After being intrigued by the excerpts I'd seen, I was eager to read Ed Catmull's book Creativity, Inc. Finding similarities between Pixar, the most successful film studio of the last twenty years, and a high school may seem like a stretch. But after reading this book it's clear that the core values, and struggles, of Pixar aren't that different from those of a strong school.
A developing theme of this blog is that I think teaching is, at its heart, creative work. Whatever the subject, we teachers are constantly creating activities for our students that help them make connections and learn the material. The difficulties in quantifying what makes a "good" lesson is evident in the endless debates about curricula and teaching. Similarly, the thousands of writers, directors, and animators at Pixar work to tell stories that are equal parts touching and funny and technically brilliant. Movie studios are constantly trying to determine the "formula" for a good movie, but as anybody who has been to the theater this summer knows, good movie-making is no more readily quantifiable than good teaching.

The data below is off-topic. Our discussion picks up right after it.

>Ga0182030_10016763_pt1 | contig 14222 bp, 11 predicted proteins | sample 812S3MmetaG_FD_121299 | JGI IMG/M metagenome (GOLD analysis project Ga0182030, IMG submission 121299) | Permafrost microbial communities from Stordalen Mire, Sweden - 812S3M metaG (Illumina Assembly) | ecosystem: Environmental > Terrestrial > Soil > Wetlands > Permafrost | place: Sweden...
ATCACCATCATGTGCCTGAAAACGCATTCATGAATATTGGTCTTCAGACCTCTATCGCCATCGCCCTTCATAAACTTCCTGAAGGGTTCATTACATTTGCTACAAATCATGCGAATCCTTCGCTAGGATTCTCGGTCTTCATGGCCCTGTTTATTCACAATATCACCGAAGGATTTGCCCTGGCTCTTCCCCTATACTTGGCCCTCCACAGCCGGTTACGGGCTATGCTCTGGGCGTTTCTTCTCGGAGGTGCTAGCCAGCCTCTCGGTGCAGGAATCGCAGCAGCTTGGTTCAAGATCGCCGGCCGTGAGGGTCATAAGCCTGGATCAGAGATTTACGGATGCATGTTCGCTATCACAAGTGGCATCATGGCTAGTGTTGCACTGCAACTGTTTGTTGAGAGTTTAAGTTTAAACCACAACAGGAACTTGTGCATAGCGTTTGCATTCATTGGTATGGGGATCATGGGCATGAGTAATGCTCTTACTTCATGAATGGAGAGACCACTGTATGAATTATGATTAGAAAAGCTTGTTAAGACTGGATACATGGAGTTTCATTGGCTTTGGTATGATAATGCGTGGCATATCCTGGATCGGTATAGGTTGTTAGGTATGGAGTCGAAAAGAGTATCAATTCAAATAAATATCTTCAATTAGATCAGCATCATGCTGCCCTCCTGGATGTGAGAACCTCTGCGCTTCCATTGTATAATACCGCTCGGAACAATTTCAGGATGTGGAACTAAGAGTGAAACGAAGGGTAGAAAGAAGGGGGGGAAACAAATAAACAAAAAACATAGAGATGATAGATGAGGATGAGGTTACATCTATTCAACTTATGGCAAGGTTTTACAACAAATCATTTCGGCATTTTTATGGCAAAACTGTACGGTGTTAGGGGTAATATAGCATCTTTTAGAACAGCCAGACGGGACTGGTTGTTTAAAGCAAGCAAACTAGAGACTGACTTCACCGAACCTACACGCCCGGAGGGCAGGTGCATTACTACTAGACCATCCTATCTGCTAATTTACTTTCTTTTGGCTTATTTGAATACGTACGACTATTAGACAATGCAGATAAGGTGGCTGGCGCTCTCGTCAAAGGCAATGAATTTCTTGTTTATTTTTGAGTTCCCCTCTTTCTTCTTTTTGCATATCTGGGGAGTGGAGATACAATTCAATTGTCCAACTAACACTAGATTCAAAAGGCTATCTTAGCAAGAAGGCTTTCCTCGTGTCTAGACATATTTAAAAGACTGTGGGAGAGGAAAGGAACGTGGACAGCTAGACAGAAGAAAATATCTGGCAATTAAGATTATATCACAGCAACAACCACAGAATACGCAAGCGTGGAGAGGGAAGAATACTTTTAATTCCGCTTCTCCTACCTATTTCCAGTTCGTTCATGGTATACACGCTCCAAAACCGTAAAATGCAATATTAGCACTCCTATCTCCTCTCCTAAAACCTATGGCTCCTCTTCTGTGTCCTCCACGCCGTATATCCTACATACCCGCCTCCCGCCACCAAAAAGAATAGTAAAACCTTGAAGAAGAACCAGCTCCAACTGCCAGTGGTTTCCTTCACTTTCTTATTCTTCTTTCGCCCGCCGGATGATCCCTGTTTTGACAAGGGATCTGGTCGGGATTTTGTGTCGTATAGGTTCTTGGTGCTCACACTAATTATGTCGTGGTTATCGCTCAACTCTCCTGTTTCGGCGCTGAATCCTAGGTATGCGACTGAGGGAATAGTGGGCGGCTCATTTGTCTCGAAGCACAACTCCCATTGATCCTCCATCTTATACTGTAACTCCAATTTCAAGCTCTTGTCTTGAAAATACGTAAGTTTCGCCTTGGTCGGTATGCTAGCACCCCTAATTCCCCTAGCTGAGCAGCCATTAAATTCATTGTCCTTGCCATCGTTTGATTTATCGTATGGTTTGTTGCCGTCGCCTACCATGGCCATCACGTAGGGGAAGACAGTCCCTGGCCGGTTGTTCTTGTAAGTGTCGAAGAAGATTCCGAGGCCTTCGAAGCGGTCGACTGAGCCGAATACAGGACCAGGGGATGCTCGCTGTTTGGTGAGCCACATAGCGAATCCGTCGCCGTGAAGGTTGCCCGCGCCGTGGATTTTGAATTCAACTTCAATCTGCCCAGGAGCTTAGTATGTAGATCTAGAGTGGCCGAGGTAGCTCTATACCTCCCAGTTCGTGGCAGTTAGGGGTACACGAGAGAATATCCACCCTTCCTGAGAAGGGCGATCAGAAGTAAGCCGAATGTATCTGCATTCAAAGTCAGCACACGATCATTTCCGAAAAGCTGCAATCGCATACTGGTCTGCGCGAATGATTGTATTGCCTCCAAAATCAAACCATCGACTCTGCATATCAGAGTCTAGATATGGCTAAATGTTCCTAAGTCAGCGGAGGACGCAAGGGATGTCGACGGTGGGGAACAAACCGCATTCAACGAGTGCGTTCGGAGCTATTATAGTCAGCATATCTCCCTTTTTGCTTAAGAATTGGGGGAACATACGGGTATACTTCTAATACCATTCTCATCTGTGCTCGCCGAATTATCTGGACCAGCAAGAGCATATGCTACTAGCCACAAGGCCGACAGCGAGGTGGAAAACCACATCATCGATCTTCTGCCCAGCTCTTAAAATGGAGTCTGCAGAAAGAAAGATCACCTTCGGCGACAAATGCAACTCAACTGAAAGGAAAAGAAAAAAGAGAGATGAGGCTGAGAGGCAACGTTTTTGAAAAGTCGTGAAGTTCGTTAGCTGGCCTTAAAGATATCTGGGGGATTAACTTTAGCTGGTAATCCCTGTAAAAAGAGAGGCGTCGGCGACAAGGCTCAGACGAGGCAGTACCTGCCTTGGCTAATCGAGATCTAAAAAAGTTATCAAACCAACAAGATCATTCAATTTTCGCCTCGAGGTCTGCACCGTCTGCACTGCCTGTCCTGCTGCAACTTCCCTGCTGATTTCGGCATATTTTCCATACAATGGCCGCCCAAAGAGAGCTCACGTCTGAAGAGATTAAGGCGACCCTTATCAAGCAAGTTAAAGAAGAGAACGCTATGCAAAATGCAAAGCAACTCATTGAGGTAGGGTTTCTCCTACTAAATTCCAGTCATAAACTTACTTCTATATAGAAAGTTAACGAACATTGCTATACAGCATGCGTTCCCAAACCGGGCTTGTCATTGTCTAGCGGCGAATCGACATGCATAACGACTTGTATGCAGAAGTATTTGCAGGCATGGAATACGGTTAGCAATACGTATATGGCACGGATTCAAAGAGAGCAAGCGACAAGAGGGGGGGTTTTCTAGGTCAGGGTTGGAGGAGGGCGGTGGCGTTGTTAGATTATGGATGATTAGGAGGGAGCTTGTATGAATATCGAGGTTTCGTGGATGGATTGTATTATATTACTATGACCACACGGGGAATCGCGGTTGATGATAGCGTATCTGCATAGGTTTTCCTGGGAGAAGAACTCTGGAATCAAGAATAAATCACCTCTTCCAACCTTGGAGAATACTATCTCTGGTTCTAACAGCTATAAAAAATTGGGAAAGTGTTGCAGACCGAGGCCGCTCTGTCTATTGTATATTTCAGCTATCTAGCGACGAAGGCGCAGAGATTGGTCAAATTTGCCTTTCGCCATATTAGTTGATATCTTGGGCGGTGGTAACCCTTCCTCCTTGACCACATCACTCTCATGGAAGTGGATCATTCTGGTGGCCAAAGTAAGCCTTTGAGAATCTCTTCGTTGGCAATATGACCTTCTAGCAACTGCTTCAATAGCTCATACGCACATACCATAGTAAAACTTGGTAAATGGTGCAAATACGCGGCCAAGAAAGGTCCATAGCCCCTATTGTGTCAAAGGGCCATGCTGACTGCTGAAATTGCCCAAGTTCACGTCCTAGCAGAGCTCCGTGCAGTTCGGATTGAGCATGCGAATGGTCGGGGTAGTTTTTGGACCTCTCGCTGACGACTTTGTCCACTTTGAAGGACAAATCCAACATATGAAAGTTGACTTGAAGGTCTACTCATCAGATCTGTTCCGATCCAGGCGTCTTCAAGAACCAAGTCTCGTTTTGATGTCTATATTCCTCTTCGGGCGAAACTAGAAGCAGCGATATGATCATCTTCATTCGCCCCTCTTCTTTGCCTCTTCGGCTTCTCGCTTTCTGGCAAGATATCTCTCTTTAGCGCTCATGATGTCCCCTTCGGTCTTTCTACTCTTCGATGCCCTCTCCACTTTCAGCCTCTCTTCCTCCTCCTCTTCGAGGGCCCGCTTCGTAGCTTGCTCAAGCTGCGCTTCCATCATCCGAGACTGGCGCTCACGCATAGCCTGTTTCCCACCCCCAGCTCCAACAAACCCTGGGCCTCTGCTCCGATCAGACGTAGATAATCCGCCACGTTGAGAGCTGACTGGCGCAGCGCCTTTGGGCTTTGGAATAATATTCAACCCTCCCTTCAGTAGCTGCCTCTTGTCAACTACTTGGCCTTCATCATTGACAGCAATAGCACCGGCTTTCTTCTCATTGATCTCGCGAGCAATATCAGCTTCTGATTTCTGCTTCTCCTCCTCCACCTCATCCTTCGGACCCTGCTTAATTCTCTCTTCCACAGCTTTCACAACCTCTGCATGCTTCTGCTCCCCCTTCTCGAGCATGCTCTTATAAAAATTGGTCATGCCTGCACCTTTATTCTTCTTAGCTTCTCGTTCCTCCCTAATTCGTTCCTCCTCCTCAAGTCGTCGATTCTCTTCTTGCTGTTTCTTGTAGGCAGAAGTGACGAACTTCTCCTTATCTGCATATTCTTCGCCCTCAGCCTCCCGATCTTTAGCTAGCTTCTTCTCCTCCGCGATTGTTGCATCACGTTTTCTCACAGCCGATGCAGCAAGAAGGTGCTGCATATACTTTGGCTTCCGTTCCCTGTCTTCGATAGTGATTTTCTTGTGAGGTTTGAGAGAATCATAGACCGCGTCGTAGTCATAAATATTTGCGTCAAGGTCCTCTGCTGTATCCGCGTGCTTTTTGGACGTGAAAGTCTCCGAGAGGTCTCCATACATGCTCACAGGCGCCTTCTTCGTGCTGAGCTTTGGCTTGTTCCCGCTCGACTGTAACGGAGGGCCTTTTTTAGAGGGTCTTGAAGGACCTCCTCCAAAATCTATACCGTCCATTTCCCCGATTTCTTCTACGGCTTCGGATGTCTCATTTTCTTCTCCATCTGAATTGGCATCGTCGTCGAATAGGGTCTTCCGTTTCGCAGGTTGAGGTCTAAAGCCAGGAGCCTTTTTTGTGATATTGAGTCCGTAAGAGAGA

Creative work is messy, but Ed Catmull approaches this book, and his work at Pixar, with the mind of an engineer. How can this process of making stories, which relies on the work of so many people, be managed in a way that doesn't lose the heart and soul of the creative process? That's an important first principle, and one that only seems obvious in retrospect. Before he can possibly hope to manage this company he has to acknowledge that creative work is inherently different from a factory whose goal is to efficiently produce widgets. He seems to understand the risk of over-engineering the process and losing what makes Pixar special. It's a delicate balance, but one that most would agree Pixar has struck beautifully (excepting perhaps Cars 2).